THIS WEEK'S BOOKS.
WHETHER influenced by the weather or not, the production of books has dropped as suddenly as the barometer. My table this week bore a lighter load than for many weeks past and the number of notable books is correspondingly small. The most important is. certfinly The Letters of George Meredith to Alice Metjnell, 1896-1907. The letters reveal, even to a casual glance, Meredith at his most Meredithian. The book, published by the Nonesuch Press, is a beautiful production : so, too, is Love Poems of John Donne—another book from the same publisher—which is bound in quarter- parchment with cover and end-papers in a very effective Italian patterned paper in brown and cream. I congratulate the Nonesuch Press on both books. I congratulate it even on its review-slip, which is a work of art in itself. Another Meredith book is A Bibliography of Meredith, by Mr. M. Buxton Forman, which is published by the Bibliographical Society. The book contains facsimiles of Meredith's writing in letters to Swinburne and Watts-Dunton and a fragment of a poem, and also of three title-pages. From Mr. Martin Seeker come two small books, Seven Plays by Gilbert Cannan and Puppet Plays by Alfred Kreymborg, the American poet who, with his wife, has run a puppet-theatre in America with considerable success. His book has a preface by Mr. Gordon Craig. There are several books on Sport, Natural History, and Exploration. Angkor-Ruins in Cambodia, by P. Jeanncrat de Beerski (Grant Richards), contains an account of the astonishing buildings and sculpture at Angkor, by one who was sent there on an artistic and literary mission by the French Government. The book is copiously and strikingly illustrated. The Deer and Deer Forests of Scotland, by Alex. I. McConnochie, and A Naturalist in Hindustan, by R. W. G. Hingston, both published by Messrs. H. F. and G. Witherby, are attractive, and The Life, Diaries and Correspondence of Jane Lady Franklin, 1792-1875, edited by Mr. W. F. Rawnsley (Erskine Macdonald), appears to contain interesting material about travel and personalities.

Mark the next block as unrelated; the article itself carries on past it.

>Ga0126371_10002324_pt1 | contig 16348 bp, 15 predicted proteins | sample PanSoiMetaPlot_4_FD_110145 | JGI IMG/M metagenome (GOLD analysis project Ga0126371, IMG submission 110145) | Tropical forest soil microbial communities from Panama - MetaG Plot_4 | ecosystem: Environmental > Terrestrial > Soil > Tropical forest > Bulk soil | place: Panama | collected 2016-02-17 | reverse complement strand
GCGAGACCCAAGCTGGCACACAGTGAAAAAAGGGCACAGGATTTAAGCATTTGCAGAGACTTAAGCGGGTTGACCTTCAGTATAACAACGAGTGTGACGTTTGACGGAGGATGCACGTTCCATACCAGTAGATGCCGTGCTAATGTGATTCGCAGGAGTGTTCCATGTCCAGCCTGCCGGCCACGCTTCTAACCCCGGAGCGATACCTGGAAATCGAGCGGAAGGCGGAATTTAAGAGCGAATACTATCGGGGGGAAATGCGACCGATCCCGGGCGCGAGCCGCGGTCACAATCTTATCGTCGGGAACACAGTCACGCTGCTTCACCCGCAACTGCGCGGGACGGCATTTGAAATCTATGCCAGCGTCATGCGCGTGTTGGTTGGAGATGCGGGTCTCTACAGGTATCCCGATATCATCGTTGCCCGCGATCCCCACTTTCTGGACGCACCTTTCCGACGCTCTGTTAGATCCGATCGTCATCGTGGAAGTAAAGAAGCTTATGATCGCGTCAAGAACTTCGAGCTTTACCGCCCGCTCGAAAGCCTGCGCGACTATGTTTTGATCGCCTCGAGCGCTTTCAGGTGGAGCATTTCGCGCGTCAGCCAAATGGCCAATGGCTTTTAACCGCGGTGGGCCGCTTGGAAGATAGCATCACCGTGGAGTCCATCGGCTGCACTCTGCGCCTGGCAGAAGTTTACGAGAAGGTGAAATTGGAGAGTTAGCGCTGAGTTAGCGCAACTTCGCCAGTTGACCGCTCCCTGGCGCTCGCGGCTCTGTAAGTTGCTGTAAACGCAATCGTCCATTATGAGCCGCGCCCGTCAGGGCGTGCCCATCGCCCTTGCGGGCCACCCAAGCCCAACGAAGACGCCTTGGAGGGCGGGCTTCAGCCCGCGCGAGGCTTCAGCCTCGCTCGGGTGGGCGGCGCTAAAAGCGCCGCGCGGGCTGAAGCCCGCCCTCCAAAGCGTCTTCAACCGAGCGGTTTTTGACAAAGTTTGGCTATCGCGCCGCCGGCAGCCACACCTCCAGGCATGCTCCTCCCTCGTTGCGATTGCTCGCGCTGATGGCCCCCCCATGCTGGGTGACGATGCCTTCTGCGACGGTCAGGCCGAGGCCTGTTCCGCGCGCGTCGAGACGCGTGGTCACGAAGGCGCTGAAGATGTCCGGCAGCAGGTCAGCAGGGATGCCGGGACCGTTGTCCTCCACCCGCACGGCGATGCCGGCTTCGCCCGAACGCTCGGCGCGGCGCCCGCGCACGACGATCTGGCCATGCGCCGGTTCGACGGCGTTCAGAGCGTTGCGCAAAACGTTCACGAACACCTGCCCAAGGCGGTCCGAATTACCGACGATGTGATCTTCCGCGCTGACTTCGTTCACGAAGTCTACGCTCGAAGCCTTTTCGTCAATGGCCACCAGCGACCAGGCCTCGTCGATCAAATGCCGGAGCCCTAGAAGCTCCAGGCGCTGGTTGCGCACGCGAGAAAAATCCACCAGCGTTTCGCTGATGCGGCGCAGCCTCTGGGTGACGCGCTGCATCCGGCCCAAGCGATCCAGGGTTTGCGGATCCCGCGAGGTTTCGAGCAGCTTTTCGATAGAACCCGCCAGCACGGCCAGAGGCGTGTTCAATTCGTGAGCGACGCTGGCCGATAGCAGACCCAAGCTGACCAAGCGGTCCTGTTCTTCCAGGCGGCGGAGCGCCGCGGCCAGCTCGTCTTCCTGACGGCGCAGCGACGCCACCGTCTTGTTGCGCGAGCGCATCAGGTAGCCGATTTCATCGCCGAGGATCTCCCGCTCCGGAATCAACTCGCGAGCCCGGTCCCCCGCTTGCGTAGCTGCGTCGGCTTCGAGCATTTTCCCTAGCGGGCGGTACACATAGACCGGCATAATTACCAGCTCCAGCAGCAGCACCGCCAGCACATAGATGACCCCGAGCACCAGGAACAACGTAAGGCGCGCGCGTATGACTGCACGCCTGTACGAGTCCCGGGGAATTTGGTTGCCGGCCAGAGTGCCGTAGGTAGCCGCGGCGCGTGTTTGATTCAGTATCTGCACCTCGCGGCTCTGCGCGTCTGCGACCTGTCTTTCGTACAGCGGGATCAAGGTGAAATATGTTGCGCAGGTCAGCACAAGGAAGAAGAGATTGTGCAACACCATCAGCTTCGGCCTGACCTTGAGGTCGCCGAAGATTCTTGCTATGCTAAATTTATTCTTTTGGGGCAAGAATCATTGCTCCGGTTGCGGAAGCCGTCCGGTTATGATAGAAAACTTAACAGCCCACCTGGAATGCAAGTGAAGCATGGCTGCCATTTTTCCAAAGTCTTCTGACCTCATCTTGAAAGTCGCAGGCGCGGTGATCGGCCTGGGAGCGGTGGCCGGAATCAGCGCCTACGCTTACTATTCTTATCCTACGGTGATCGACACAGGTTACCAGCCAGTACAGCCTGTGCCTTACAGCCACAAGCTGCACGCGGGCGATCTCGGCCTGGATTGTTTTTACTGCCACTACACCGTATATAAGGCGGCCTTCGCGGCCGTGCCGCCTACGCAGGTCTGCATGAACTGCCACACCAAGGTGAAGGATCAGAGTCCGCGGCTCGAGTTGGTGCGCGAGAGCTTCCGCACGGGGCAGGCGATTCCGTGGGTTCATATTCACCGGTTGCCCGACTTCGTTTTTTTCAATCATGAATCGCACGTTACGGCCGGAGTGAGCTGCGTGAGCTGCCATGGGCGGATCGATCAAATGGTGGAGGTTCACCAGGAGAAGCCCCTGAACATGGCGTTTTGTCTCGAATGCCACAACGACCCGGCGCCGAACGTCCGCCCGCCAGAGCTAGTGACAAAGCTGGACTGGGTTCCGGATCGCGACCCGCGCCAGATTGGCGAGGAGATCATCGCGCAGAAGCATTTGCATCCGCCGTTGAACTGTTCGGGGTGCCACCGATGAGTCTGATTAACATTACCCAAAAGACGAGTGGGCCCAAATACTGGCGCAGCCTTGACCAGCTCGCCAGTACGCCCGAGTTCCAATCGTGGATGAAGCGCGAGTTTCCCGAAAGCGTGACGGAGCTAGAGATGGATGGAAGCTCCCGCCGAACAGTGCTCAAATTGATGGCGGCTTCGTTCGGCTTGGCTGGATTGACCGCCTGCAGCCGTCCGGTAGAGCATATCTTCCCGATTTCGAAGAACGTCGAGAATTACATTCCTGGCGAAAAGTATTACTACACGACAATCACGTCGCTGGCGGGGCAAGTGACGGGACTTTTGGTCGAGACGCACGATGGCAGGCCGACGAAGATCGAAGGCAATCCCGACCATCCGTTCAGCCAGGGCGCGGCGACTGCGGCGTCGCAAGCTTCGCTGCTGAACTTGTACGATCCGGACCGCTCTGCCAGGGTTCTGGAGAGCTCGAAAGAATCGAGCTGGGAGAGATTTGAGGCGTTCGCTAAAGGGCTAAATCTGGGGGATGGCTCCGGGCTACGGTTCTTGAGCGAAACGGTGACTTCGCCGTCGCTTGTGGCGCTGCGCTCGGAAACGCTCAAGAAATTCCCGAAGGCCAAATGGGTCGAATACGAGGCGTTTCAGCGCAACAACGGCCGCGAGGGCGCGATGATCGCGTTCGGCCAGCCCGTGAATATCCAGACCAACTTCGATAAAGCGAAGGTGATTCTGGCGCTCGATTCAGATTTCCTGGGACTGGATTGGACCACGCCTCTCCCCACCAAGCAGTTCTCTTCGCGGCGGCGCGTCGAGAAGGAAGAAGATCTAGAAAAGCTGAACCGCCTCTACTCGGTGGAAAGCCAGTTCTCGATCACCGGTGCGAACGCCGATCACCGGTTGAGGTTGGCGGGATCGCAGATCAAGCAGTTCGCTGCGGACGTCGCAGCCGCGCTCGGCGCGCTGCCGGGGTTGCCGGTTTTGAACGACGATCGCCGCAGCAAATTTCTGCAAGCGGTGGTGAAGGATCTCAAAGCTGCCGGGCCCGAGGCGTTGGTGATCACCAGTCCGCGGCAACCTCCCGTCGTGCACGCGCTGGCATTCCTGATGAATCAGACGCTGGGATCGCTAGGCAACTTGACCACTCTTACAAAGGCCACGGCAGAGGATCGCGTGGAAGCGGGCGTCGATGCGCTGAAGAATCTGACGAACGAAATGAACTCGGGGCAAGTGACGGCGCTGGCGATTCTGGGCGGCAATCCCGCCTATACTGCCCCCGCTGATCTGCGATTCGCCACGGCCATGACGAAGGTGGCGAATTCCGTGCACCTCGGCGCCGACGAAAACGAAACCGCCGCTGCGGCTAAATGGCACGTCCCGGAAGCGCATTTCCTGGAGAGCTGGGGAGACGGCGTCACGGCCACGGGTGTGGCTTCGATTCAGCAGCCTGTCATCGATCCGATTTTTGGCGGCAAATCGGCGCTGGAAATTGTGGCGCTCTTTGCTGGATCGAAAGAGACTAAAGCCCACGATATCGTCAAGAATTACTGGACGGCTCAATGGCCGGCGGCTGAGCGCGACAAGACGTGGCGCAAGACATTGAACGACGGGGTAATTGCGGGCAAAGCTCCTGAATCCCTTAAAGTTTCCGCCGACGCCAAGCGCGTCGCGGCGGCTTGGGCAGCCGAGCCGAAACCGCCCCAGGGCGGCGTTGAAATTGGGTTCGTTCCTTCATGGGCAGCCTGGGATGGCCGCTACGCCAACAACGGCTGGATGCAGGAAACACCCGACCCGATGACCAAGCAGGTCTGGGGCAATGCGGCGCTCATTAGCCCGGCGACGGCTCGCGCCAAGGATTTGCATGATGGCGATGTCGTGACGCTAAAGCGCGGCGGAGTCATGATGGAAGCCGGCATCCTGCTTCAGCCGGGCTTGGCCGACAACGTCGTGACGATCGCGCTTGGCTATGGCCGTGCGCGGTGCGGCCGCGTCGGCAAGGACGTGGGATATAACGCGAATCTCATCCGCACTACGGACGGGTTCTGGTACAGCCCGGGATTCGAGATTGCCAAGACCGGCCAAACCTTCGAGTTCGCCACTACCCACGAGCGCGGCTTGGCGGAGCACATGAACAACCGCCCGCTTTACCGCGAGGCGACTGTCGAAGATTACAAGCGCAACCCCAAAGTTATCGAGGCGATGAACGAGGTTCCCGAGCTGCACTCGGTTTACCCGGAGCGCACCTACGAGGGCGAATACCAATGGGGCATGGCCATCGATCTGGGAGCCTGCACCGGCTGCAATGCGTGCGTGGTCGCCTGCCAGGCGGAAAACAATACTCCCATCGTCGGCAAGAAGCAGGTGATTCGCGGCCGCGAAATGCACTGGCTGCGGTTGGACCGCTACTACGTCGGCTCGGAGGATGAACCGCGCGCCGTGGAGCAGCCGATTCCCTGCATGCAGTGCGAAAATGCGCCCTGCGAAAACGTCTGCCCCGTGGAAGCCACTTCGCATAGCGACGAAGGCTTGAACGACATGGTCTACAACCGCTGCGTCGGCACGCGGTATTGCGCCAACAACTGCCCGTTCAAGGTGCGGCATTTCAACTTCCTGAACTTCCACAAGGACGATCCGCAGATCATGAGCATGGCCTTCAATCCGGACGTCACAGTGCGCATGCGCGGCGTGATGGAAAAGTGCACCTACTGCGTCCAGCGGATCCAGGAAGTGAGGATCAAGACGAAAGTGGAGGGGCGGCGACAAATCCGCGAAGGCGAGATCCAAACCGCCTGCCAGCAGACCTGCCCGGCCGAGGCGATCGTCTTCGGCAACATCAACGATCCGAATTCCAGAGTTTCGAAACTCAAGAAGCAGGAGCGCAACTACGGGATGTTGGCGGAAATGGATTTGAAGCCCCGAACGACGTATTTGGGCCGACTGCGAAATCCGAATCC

In Great Britain and Prussia in the Eighteenth Century (Oxford : Clarendon Press) Sir Richard Lodge, Professor of History at Edinburgh, embodies his Ford Lectures delivered at Oxford last year.
I am very glad to see that a contest in verse-speaking, which is to be known as the Oxford Recitations, is to be held at Oxford in the Examination Schools in the High Street on July 24th and 25th. The contest is for both children and adults, and is divided into nine classes. Adjudicators will be Sir Herbert Warren, Prof. Gilbert Murray, Prof. George Gordon, Mr. Laurence Binyon and Mr. John Masefleld. It is hoped to make the contest an annual affair. Seeing what excellent results have been obtained by such contests at the Edinburgh and Glasgow Musical Festivals, no one can fail to rejoice at the institution of the Oxford Recitations.
THE LITERARY EDITOR.